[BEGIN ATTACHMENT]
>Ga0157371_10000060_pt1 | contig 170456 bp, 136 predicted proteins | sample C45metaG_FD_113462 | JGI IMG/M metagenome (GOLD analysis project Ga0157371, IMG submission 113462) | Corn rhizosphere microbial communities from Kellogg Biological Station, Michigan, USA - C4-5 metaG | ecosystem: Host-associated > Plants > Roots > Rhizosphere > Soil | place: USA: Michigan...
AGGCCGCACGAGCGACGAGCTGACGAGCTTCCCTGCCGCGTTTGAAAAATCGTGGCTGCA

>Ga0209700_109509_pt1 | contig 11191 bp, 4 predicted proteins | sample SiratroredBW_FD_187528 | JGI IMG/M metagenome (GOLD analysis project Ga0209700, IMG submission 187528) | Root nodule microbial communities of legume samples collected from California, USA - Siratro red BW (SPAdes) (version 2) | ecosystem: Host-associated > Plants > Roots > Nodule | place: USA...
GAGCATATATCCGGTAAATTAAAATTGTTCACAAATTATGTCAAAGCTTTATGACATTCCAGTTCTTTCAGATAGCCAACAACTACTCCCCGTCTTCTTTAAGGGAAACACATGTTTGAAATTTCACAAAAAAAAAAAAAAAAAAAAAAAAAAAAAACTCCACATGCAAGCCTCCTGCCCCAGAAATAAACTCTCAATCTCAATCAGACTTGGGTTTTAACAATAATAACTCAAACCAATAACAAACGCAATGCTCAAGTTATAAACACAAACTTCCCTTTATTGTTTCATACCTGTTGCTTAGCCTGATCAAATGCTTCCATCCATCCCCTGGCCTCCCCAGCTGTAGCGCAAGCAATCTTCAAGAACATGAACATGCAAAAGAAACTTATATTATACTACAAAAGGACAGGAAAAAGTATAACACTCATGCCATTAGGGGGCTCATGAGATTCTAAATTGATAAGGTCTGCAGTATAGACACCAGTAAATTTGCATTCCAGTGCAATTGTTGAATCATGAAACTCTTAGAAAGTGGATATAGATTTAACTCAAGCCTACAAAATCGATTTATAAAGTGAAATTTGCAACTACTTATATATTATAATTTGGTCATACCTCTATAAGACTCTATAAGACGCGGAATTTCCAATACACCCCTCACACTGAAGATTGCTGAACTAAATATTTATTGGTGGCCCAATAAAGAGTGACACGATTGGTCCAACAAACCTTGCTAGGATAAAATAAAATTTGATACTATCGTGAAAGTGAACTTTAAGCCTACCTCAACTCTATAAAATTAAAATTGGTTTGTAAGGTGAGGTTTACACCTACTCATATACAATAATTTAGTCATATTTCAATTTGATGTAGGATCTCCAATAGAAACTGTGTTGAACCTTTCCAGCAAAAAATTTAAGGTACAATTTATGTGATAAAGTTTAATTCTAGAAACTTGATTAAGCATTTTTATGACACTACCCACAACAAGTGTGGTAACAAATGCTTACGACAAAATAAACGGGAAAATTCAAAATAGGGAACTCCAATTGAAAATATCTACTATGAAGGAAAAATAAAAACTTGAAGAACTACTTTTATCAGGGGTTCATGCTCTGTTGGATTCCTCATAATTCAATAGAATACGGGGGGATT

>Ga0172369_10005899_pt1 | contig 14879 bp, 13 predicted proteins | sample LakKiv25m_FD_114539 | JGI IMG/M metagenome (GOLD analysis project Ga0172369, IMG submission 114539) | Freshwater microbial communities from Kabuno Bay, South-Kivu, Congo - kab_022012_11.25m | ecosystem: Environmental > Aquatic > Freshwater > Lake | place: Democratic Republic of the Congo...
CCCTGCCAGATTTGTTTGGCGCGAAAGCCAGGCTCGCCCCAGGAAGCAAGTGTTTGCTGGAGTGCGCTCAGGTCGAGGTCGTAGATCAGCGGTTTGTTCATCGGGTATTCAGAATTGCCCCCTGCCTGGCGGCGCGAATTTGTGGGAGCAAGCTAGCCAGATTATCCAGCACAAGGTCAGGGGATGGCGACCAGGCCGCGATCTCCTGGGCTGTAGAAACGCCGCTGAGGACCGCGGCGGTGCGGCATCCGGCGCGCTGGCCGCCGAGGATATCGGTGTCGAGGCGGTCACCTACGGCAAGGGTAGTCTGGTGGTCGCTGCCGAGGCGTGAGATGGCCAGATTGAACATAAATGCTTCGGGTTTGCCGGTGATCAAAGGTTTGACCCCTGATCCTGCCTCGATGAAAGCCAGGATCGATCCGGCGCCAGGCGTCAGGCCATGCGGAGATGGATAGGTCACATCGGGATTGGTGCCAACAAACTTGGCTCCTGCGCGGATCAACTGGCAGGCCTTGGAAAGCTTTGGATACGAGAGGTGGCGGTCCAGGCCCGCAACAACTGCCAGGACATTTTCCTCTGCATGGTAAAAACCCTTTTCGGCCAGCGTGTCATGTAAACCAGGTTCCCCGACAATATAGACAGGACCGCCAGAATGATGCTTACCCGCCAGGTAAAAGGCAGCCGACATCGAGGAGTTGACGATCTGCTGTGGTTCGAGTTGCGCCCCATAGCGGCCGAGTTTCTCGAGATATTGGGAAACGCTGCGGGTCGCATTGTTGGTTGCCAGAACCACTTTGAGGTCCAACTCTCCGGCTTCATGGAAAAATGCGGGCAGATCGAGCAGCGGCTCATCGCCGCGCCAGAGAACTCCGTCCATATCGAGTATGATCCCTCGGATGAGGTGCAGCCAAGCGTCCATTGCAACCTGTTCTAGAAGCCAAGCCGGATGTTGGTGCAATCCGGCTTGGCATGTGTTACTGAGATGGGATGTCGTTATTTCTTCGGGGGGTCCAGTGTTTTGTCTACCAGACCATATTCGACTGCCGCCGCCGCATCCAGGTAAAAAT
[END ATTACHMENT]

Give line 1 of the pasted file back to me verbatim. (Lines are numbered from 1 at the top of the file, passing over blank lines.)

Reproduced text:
>Ga0157371_10000060_pt1 | contig 170456 bp, 136 predicted proteins | sample C45metaG_FD_113462 | JGI IMG/M metagenome (GOLD analysis project Ga0157371, IMG submission 113462) | Corn rhizosphere microbial communities from Kellogg Biological Station, Michigan, USA - C4-5 metaG | ecosystem: Host-associated > Plants > Roots > Rhizosphere > Soil | place: USA: Michigan...